The Giants also shelled out $6 million to land Bahamian shortstop Lucius Fox in 2015, a signing that sent them into the penalty for exceeding their international bonus pool. Not only were the Giants subject to a 100 percent tax on the pool overage, but they were also prohibited from spending more than $300,000 on international amateurs for the next two years, making them long shots for blue-chip prospects in search of million-dollar bonuses.

Despite the high cost of the signing, the Giants later traded Fox and third baseman Matt Duffy to the the Rays in exchange for left-hander Matt Moore at the 2016 non-waiver Trade Deadline. Fox, 21, is now ranked the Rays’ No. 9 prospect and could be in the Majors by next year. Moore logged a 5.52 ERA for the Giants in 2017 and was promptly shipped to the Rangers that December.

Though none of those investments have panned out, the Giants expect to be better moving forward. San Francisco is working to re-establish that pipeline of international talent, and it will be a point of emphasis for Zaidi, who was instrumental in the A's signing of Cuban star Yoenis Cespedes in 2012.

"It's got to be a huge part of what we do over the next few years," Zaidi said.

Zaidi revamped the Giants' scouting departments by bringing in Zack Minasian and Michael Holmes as the new directors of pro and amateur scouting, respectively, and he said he expects both to assist international scouting director Joe Salermo in evaluating prospects from abroad. J.P. Ricciardi and Craig Weissmann, both of whom have extensive scouting backgrounds, also joined the Giants' front office over the offseason.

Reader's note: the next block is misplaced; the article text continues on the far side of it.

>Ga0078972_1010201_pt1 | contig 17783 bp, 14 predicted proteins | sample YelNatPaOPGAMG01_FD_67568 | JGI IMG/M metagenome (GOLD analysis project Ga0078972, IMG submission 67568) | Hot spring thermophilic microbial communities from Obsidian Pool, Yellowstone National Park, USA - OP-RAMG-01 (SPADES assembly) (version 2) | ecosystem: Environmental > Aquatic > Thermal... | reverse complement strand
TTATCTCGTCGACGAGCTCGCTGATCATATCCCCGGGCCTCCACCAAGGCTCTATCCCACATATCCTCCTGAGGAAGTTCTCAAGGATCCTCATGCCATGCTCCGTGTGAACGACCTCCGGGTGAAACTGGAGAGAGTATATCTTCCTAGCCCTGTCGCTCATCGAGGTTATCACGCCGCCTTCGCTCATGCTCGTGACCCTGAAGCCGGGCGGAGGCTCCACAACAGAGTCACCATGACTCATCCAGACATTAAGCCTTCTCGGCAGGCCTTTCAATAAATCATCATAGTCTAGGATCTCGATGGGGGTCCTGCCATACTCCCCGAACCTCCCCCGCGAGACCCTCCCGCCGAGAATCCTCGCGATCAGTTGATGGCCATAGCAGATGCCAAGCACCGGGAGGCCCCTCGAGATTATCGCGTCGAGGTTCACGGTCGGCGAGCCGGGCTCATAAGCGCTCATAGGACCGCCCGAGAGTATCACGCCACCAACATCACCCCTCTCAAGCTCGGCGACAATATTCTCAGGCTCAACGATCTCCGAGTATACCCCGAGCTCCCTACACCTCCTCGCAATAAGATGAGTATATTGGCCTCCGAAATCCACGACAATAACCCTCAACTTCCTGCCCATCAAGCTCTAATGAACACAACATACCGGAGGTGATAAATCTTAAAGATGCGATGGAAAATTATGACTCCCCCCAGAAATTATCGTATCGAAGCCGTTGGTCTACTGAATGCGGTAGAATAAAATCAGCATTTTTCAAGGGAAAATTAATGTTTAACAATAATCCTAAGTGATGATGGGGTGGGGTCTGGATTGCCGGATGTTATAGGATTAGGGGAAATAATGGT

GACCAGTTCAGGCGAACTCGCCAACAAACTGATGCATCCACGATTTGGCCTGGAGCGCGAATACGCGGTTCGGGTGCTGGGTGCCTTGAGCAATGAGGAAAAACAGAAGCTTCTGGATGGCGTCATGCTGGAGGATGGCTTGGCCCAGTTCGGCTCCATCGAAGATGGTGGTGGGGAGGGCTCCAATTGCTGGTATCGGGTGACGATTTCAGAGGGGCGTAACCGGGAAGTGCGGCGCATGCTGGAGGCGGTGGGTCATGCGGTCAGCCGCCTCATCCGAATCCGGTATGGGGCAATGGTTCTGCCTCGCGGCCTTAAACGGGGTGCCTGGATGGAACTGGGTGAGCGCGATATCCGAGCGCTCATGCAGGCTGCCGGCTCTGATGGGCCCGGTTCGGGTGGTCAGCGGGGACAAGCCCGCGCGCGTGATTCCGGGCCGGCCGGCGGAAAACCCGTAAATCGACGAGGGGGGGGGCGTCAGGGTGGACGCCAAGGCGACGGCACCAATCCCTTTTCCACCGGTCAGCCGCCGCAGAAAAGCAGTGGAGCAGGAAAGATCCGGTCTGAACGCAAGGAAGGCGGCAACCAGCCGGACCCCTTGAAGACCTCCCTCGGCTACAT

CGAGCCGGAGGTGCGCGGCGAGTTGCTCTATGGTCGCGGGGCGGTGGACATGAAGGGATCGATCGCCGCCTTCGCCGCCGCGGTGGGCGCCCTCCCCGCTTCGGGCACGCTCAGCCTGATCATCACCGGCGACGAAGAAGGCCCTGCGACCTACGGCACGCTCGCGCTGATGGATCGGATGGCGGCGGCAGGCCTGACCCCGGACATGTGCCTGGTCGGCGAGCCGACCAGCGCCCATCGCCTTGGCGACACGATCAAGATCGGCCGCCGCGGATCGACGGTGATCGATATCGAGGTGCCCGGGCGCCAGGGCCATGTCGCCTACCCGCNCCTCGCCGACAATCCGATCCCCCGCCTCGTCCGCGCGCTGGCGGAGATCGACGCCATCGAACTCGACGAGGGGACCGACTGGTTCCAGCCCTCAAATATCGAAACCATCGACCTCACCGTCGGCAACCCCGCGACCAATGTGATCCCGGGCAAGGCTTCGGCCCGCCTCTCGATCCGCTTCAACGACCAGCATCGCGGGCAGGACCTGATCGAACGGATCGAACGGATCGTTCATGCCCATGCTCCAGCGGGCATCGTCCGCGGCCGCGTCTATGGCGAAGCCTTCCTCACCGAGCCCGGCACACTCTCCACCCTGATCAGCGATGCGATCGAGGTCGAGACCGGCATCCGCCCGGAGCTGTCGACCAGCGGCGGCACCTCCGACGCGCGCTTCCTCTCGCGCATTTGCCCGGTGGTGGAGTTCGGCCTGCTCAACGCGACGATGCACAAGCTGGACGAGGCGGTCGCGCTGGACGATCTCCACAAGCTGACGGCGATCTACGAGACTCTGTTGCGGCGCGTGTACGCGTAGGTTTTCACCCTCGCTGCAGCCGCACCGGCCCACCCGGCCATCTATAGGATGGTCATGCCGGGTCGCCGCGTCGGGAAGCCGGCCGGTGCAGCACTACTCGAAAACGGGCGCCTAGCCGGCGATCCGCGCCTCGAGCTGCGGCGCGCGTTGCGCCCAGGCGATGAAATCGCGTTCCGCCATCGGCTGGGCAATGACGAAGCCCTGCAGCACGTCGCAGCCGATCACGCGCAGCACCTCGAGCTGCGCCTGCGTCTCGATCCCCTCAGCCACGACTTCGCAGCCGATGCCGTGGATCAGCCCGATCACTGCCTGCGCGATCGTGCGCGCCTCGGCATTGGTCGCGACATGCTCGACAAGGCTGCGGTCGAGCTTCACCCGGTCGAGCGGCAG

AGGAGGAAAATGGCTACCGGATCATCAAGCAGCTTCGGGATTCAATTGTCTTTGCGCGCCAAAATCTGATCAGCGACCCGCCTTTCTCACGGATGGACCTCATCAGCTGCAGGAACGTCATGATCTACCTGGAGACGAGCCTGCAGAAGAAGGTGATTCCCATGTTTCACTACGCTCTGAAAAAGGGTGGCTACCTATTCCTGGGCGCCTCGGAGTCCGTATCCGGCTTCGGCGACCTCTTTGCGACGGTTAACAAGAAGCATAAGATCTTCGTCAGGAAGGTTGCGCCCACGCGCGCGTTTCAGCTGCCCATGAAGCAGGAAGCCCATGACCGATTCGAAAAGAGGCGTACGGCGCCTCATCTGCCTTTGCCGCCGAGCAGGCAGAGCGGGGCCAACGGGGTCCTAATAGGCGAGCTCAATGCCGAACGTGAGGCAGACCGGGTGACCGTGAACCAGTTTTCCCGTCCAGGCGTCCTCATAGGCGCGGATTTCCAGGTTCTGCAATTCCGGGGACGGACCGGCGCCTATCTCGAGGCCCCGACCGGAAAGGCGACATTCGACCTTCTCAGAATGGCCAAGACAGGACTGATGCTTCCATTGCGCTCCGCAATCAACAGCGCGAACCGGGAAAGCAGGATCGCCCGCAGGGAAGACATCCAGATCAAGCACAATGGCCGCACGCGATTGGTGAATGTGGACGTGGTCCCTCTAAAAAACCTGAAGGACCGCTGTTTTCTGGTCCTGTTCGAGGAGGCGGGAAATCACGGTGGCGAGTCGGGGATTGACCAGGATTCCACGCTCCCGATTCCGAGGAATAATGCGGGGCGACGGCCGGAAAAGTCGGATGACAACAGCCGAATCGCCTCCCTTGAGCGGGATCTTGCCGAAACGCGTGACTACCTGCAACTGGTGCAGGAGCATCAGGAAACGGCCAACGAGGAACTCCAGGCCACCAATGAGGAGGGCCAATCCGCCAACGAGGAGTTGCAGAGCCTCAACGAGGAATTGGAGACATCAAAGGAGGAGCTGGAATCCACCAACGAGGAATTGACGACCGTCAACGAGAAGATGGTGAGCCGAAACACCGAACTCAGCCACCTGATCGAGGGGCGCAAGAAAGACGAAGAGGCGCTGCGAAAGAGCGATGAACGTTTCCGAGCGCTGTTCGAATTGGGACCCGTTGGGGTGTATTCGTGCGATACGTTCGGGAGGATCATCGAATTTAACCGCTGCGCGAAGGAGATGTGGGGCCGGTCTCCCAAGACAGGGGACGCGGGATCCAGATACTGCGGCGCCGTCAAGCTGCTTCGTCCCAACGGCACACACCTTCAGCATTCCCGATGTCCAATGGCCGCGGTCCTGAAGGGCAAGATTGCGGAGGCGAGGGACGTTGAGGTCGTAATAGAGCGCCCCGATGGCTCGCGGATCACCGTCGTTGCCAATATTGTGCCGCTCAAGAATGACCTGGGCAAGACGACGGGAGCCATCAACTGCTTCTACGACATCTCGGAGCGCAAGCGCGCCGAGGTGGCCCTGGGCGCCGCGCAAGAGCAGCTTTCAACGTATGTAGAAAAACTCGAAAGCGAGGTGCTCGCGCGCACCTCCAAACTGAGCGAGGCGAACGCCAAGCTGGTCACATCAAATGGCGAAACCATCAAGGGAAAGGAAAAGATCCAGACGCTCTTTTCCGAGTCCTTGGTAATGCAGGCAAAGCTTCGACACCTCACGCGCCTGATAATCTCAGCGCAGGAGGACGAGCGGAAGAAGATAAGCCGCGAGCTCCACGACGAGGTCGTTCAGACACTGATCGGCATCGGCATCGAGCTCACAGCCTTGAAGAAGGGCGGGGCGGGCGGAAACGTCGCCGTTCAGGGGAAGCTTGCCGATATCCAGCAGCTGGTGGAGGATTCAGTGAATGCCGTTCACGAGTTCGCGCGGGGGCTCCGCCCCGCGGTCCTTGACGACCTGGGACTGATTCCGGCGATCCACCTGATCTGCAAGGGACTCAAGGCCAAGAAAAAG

"I always think it's the most mind-blowing task in baseball to go scout and evaluate 16-year-olds," Zaidi said. "I do think we're going to use technology more like a lot of organizations are in evaluating players down there. But having experienced sets of eyes is probably the single most important thing from an international scouting standpoint."

As MLB.com’s Jesse Sanchez wrote last September, an increasing number of teams are outfitting their international scouting departments with tools like Trackman, which measures metrics such as velocity, spin rates and exit speeds, swing analysis devices and force plates, which track force production and weight distribution. Advanced camera or radar technology from companies like Edgertronic and Rapsodo -- which the Giants have been using this spring -- are also becoming more widespread among the international scouting community.

"I think gathering as many measurables as you can in such an uncertain evaluation environment is critical," Zaidi said. "We're definitely going to invest money in that and make sure that’s kind of part of our scouting protocols down there."

The hope is that by blending newer technologies and traditional scouting, the Giants will be able to unearth a steady stream of Reyes Morontas and Pablo Sandovals in the future. There's already reason for optimism. The Giants' $300,000 spending restriction on the international market ended last year, and they received high marks for their 2018 international class of amateurs, which was headlined by shortstop Marco Luciano and outfielders Jairo Pomares and Luis Matos.

"I've had a chance to see a lot of the kids from the last couple of classes in January at instructs, and I think they brought in some really good talent," Zaidi said. "On the international side in particular is probably where it's the closest balance of scouting and player development, because I think you’re getting players who are more tools than developed when they’re coming in at 16. So whether it's position players or pitchers, I think it's as much of the responsibility of the player development as it is for the scouting department to bring in the talent."

Maria Guardado covers the Giants for MLB.com. She previously covered the Angels from 2017-18. Follow her on Twitter.